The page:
Pharmacy Times
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Cocoa Snacks Can Cut Cholesterol

Chocolate lovers, rejoice. A new studyshowed that snacking on cocoa-flavoredbars that are enriched with phytosterolscan significantly lower cholesterol levels.Phytosterols, plant-derived compoundssimilar to the cholesterol found in mammals,have been shown to help cut cholesterol,and the FDA has endorsed foodproducts enhanced with the sterols "aspart of a dietary strategy to reduce therisk of coronary disease."

In order to study the effect of phytosterol-enriched foods on blood levels ofcholesterol, the researchers assigned 67patients with high cholesterol to eat 2snack bars that contained 1.5 g of plantsterols every day for 6 weeks, or 2 barswithout the sterols.

The participants who ate the enrichedbars had a 4.7% reduction in total cholesterol.In addition, they experienced a 6%reduction in low-density lipoprotein (LDL)cholesterol after the 6 weeks. They alsoshowed an increase in high-density lipoproteinlevels.

The researchers concluded that addingphytosterol-enriched snacks to aregimen of healthy diet and regular exercisecan help significantly lower totaland LDL cholesterol.

The results of the study were publishedin the Journal of the AmericanDietetic Association (November 2006).

Controlling Cholesterol Improves Lymphoma Survival

According to a new US study, patients recovering fromHodgkin's lymphoma have a better chance of survival if theyalso control their cholesterol levels. The study showed that"lipid screening in Hodgkin's survivors is cost-effective and providesphysicians with a guideline on how frequently theyshould be screening for high cholesterol, an important risk factorfor heart disease," according to Aileen Chen,MD, a radiationoncologist at the Dana-Farber Cancer Center in Boston, Mass,where the study was conducted.

The study looked at Hodgkin's survivors treated with chestradiation in order to treat lymph nodes. These patients' heartsalso received small amounts of radiation, which puts them atadded risk of heart disease. High cholesterol levels increasethis risk. The study showed that those patients who werescreened for high cholesterol every 5 years and received statintherapy as a result were shown to live an average of 6 monthslonger, compared with patients who were not screened andtherefore did not receive therapy. The study's findings werepresented in November 2006 at the annual meeting of theAmerican Society for Therapeutic Radiology and Oncology.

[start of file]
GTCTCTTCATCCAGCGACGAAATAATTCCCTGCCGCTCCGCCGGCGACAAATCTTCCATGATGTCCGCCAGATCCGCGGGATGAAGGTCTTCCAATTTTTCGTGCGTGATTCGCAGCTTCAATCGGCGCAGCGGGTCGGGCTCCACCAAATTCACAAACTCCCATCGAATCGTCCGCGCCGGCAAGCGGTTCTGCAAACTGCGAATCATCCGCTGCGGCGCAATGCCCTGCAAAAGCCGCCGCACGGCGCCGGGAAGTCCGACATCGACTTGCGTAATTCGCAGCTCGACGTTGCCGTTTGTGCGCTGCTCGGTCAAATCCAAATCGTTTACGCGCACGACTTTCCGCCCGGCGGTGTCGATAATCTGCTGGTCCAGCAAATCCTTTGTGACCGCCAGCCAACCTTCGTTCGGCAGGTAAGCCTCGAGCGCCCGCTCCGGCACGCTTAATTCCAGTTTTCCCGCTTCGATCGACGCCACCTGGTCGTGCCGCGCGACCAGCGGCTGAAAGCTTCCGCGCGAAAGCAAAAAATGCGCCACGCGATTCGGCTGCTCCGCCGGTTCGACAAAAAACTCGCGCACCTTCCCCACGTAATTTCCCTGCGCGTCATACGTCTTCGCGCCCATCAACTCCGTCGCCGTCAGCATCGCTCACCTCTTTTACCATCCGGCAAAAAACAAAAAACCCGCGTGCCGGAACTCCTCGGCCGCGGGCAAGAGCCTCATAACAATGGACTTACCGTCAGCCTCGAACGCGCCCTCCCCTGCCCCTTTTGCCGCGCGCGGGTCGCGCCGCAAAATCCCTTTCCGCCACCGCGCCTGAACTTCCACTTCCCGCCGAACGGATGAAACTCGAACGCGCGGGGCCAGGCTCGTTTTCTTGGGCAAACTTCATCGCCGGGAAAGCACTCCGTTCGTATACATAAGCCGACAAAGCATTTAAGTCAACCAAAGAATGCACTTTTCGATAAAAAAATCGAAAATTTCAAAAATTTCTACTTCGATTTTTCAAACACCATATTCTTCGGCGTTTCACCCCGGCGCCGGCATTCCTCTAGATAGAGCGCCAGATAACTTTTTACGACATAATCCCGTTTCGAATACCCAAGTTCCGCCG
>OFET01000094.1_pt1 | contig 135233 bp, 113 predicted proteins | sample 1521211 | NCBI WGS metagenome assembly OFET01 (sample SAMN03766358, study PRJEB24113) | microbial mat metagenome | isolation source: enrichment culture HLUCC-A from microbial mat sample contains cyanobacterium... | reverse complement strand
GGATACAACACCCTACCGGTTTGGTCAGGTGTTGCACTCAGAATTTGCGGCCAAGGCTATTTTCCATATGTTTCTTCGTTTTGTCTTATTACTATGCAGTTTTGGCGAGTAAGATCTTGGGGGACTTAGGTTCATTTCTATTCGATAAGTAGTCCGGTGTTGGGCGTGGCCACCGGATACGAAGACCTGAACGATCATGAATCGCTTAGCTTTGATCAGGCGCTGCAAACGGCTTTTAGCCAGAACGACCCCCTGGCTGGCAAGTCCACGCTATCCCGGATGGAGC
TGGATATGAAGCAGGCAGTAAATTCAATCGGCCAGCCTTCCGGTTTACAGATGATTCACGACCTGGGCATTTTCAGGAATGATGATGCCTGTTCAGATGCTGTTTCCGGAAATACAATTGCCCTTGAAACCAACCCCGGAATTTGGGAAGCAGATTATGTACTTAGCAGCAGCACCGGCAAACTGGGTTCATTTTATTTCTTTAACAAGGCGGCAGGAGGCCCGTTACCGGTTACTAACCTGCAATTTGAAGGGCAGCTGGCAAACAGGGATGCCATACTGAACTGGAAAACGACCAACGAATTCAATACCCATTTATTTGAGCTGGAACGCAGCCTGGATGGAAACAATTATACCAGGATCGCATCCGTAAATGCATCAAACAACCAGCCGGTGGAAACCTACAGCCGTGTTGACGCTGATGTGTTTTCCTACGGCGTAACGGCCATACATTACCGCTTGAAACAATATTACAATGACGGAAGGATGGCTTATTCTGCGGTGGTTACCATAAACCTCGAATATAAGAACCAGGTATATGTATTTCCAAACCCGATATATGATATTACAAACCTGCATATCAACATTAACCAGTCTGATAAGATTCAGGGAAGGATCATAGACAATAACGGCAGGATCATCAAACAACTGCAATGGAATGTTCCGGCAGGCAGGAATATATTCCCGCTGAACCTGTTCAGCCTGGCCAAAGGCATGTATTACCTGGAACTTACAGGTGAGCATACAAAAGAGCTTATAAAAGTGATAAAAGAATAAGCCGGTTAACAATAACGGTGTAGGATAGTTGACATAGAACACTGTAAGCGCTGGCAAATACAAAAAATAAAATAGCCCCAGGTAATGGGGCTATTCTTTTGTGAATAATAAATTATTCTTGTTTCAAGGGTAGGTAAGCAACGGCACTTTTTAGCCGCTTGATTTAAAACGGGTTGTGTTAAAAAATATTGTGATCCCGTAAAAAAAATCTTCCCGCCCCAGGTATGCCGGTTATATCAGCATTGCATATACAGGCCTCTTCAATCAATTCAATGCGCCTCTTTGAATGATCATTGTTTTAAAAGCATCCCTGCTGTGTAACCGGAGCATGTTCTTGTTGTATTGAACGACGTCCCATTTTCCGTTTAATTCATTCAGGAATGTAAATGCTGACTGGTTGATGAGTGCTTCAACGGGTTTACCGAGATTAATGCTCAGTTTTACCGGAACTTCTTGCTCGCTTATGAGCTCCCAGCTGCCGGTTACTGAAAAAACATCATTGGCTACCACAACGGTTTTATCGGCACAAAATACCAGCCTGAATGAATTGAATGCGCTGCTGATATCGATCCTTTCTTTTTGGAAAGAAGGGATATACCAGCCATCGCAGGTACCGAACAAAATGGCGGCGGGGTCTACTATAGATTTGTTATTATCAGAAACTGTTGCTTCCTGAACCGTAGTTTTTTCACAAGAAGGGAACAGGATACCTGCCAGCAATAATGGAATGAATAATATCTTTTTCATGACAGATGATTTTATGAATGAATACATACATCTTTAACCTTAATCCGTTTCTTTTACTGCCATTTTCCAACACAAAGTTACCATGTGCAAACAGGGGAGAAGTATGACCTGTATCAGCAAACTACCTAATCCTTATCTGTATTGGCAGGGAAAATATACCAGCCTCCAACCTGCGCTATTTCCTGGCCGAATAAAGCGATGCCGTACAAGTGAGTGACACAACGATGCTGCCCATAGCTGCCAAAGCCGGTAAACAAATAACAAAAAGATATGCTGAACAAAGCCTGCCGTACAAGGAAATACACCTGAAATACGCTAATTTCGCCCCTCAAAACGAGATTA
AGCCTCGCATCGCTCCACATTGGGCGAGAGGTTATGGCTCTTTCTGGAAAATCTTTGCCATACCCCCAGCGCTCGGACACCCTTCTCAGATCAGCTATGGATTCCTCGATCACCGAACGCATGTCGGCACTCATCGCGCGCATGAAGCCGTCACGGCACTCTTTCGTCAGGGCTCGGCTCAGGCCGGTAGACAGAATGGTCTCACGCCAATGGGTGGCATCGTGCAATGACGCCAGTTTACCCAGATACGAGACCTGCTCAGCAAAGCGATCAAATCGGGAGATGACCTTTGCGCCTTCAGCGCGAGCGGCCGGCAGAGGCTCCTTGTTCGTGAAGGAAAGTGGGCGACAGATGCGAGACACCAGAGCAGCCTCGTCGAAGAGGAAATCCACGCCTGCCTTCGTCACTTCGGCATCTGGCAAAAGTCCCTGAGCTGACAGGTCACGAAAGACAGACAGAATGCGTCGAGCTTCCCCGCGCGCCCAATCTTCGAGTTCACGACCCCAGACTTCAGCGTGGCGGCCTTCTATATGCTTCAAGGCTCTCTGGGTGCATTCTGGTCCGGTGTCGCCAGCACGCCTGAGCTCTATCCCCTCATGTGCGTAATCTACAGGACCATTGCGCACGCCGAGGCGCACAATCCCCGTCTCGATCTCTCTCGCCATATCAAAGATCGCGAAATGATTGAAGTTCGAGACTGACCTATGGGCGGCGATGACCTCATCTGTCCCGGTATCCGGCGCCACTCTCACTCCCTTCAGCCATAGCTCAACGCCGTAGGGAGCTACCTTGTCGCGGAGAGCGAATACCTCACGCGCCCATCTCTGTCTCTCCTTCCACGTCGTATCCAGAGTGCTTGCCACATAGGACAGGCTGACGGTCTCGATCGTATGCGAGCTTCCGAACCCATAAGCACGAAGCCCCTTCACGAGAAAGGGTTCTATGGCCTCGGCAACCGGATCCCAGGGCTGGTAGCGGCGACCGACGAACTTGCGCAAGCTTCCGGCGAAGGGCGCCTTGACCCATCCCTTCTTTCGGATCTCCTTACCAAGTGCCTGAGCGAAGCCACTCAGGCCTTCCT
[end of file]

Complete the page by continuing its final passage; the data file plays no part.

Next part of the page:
Sugar Cane Extract Does Not Lower Cholesterol

A new study supported growingevidence that an extract fromCuban sugar cane does not helplower cholesterol levels. Thereare several plant-based productsthat do help cut cholesterol levels,such as plant sterols used inmargarines and other foods.Cuban sugar cane policosanols,however, are quickly droppingout of this category.

Researchers at the Universityof Manitoba, Winnipeg, Canada,studied 21 otherwise-healthymen and women with high cholesterollevels who consumedeither 10 mg of policosanols or aplacebo for 28 days. After a 28-day "washout period," the participantsswitched supplements.The researchers found no effecton any measure of the participants' cholesterol levels fromconsuming policosanols.

Proponents of the supplementpoint to numerous human andanimal studies from a laboratoryin Cuba that have shown dramaticcholesterol-lowering resultsfrom policosanol intake,comparableto that of statins. Similar studiesconducted elsewhere, however,have shown no beneficialeffect on cholesterol levels. Researcherssuspect that the Cubanpopulation might be more susceptibleto the effects of policosanolfor either genetic or dietaryreasons. The study's findingswere published in the November2006 issue of the AmericanJournal of Clinical Nutrition.

Statins Cut Heart Risk in Patients Without CVD

New research indicated that there are definite benefitsto prescribing statins for individuals who currently do nothave cardiovascular disease (CVD) but are at moderaterisk for heart attacks, stroke, or other CV events. An analysisof studies that involved >48,000 patients supportsrecent guidelines about which patients should receivestatin therapy, according to lead study author Niteesh K.Choudhry, MD, an associate physician at Brigham andWomen's Hospital, Boston, Mass. The results of the analysiswere published in the November 27, 2006, issue of theArchives of Internal Medicine.

Dr. Choudhry said that if the 23 million Americans atmoderate risk for CVD took statins for an average of 4.3years, ~85,800 strokes and 383,000 major coronary eventswould be prevented. The study showed that patients withmoderate CVD risk factors, such as diabetes, high bloodpressure, and high cholesterol, who took statins had a 29%lower risk of major CV events, and a 14% reduced risk ofstroke. He pointed out, however, that statin use did notdecrease the threat of coronary heart disease or overalldeath in this population.

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